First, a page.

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HKBU and University of Connecticut collaborate to train sport administrators

14 Jan 2014

US participant Anthony Sanneh (right) who competed in the 2002 World Cup in South Korea teaches secondary students to play soccer
US participant Anthony Sanneh (right) who competed in the 2002 World Cup in South Korea teaches secondary students to play soccer
Participants pay a visit to Consulate General of United States in Hong Kong
Participants pay a visit to Consulate General of United States in Hong Kong

The Department of Physical Education and the Global Training and Development Institute of the University of Connecticut, USA, jointly held an International Sport Exchange Programme “Sport for Social Change” at HKBU from 2 to 12 January to train 20 selected sport administrators and physical educators from USA, Hong Kong and Mainland China.

 

This was HKBU’s first joint training programme in youth sport management with a US university and was funded by around US$225,000 from the Bureau of Educational and Cultural Affairs of the US Department of State. The Hong Kong-based training programme was the second phase of a two-way educational and cultural exchange programme. The first phase was conducted between 30 June and 13 July 2013 in USA.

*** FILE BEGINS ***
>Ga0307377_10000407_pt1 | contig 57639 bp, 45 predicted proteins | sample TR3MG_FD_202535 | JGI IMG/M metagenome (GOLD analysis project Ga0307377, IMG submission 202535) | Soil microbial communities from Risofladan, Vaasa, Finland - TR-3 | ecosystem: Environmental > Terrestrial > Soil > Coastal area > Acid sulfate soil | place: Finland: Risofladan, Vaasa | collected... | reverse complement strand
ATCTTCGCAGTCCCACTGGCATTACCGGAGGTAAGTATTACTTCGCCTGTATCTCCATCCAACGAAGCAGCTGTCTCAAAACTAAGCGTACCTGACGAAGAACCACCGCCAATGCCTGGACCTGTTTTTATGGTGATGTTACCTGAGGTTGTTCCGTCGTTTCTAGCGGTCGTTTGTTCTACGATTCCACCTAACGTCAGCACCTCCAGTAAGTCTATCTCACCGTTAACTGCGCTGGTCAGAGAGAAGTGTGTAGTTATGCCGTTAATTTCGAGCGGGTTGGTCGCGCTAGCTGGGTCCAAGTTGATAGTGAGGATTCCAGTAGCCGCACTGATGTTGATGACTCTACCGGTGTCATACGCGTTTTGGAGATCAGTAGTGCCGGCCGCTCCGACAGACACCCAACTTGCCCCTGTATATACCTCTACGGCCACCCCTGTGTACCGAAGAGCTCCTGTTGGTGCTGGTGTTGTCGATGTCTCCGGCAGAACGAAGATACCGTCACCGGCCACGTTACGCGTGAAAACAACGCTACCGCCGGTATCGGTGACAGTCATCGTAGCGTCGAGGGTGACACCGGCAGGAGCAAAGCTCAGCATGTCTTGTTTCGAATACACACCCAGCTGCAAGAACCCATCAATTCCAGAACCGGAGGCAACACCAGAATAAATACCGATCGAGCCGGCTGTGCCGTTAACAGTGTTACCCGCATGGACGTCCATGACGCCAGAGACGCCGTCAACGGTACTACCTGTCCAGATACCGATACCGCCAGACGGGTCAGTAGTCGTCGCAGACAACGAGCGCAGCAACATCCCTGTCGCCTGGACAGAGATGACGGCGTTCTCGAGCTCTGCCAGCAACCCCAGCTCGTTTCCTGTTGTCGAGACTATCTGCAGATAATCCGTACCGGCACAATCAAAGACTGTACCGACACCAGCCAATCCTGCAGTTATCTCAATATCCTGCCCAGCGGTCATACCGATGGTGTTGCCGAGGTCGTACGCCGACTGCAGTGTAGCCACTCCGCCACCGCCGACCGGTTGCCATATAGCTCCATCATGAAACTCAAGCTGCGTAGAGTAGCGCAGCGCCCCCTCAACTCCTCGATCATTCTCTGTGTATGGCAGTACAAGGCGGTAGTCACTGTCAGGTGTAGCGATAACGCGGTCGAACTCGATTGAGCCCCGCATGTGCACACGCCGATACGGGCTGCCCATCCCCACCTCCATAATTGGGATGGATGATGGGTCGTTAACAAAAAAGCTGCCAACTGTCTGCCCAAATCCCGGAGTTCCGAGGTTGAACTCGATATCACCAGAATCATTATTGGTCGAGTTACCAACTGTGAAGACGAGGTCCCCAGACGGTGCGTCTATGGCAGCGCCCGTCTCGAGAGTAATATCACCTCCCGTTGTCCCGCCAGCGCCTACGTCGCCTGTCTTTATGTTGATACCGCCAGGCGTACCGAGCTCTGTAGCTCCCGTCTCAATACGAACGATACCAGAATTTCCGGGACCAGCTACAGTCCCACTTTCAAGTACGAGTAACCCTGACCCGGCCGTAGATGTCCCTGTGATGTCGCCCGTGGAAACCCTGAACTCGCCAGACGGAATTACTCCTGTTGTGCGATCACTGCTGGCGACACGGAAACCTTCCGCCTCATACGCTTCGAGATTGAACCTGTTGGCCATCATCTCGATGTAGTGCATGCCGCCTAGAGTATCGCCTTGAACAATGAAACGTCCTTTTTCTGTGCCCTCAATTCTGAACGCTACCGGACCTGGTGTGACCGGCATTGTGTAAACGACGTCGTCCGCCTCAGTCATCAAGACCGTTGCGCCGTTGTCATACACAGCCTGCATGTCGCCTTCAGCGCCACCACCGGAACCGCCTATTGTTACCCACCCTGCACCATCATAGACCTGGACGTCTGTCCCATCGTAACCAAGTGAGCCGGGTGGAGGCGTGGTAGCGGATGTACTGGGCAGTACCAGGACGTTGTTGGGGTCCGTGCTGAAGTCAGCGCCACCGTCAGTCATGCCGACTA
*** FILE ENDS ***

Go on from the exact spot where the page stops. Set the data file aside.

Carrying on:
This programme aimed at increasing the professional capacities of youth sport managers and administrators in the design and management of youth sport programmes as well as advancing mutual cross-cultural understanding of the role of youth sport in educational success, psychosocial development and/or intercultural conflict resolution.

 

“The programme gave sport administrators an opportunity to exchange ideas and learn from one another’s experience, practice and culture,” said Professor Chung Pak-kwong, Programme Investigator and Professor of Department of Physical Education.

 

During the two-week exchange programme, participants visited sport facilities and sport organisations in Hong Kong, participated in panel discussions that facilitated cross-cultural dialogues on sport-based youth development, and went on a cultural tour of Hong Kong and Macau. Participants from USA also spent three days job shadowing in different youth sport organisations in Hong Kong and Mainland China and collaborated with their counterparts to launch grant sport-based youth development projects for youths aged seven to 17.